A Fairfax City police officer has been cleared of wrongdoing in a May 24 accident in which a retired college professor was fatally injured when his car collided with a police cruiser answering a burglary call.

Police Chief Lloyd W. Smith said an official inquiry into the incident, in which the cruiser struck a car driven by Henry H. Esterly, 64, broadside at 64 miles per hour, found the crash "was a direct result of the victim failing to yield the right of way to the police cruiser by pulling out directly into its path."

Esterly's widow, Joanna, 59, a passenger in the car, yesterday disputed the report's findings that Officer Hobert C. Peacher had sounded his siren moments before the crash and that her husband's blood alcohol content was only slightly below legal intoxication.

"I didn't hear a siren and my brother [Lewis Durham, another passenger in the car] didn't either," Joanna Esterly said yesterday. "Both of us are sort of back seat drivers. If we had heard anything we would have shouted 'Wait!'"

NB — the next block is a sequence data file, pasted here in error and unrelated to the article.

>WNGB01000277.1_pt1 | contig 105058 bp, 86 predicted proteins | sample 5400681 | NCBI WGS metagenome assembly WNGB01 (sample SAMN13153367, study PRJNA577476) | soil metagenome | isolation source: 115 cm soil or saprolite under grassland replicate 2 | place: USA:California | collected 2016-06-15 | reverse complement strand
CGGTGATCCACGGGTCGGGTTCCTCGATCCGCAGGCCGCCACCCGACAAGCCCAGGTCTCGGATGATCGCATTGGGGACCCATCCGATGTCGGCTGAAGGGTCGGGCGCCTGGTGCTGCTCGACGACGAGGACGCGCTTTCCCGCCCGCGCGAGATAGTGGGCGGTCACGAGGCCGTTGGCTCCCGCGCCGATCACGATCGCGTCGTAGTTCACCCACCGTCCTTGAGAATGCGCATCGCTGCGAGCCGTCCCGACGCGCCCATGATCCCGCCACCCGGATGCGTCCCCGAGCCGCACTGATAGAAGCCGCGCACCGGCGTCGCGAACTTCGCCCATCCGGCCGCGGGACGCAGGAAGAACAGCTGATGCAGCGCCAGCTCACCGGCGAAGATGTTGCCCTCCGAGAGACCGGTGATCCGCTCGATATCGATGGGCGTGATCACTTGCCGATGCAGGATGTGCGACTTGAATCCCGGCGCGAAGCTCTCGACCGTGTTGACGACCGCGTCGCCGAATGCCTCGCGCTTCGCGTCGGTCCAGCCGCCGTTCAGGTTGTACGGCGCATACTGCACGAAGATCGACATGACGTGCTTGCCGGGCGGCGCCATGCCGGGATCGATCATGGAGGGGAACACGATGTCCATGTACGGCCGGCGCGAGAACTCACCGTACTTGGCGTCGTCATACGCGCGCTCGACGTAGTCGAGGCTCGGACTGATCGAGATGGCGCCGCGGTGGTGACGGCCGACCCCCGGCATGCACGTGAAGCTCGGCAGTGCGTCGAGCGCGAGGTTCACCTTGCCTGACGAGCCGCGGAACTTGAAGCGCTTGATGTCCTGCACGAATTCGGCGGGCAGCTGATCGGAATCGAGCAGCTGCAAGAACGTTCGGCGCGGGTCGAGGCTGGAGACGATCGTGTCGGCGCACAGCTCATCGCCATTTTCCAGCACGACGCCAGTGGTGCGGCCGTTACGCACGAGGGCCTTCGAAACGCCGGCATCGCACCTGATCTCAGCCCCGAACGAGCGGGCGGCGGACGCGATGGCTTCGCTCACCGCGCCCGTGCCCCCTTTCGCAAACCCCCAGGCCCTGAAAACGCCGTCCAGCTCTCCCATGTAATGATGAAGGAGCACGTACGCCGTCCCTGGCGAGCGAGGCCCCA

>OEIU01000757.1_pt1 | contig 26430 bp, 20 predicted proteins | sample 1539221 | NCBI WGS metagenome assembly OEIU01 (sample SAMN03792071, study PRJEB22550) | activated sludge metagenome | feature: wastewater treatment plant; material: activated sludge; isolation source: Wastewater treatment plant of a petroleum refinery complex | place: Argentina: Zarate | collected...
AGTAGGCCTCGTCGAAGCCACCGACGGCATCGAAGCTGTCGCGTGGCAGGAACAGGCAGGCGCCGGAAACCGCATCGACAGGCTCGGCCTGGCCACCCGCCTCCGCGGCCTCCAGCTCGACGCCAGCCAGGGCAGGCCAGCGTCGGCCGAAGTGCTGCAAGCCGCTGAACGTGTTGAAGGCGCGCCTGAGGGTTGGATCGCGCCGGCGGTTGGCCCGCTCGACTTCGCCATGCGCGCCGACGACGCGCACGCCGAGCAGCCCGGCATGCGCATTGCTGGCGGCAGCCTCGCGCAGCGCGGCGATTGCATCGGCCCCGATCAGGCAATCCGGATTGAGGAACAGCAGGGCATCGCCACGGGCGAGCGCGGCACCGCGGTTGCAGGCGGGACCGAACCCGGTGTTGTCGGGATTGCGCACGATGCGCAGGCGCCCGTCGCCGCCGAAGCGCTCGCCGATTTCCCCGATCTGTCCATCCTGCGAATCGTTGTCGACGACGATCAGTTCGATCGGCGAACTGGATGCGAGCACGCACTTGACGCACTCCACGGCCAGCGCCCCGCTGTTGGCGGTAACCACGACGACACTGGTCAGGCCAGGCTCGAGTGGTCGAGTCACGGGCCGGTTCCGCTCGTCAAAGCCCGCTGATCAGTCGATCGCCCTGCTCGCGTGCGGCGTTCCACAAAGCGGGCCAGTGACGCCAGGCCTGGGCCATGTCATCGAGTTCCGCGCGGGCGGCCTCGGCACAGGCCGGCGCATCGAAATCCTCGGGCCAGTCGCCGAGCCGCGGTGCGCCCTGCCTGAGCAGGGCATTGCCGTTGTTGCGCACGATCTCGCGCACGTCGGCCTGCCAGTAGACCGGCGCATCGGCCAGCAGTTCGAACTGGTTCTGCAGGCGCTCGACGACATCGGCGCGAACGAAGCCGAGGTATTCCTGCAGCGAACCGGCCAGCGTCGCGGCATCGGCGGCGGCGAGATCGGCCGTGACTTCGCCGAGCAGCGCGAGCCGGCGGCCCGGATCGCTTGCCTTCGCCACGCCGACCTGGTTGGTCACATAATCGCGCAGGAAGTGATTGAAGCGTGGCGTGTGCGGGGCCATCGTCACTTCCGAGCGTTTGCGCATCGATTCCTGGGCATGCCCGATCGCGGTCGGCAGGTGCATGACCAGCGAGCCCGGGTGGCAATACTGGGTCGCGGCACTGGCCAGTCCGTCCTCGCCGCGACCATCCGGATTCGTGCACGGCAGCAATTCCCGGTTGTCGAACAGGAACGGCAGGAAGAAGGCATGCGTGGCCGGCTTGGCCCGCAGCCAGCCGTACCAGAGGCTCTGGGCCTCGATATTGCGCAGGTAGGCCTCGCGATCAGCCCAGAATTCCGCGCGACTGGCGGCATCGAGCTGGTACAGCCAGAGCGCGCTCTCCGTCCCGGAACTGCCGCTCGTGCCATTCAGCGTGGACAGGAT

The report said alcohol was a contributing factor in the accident, Esterly said: "Henry and I were dancing the last two hours. I know he wasn't drunk."

The investigation was conducted by police from Fairfax City and Fairfax County and officials of the Virginia Department of Transportation Safety. Fairfax County prosecutor Robert F. Horan Jr. said yesterday his office was not involved in the probe.

Horan, Fairfax County's chief law enforcement officer, said he reviews few vehicular deaths for possible manslaughter charges because Virginia laws on the subject are "soft."

According to police accounts, Henry Esterly was attempting a left turn from the parking lot of a restaurant on Rte. 50 after a party on the eve of his daughter's wedding when he was hit by Peacher.

Esterly was pronounced dead at Commonwealth Doctors Hospital shortly after the 12:30 a.m. crash. His wife, brother and Peacher all received minor injuries.

The report said Peacher was answering a backup call from another officer who was investigating a burglar alarm, which later proved to be false. Peacher had the car's red lights flashing and the siren sounding intermittently when the collision occurred, according to the report.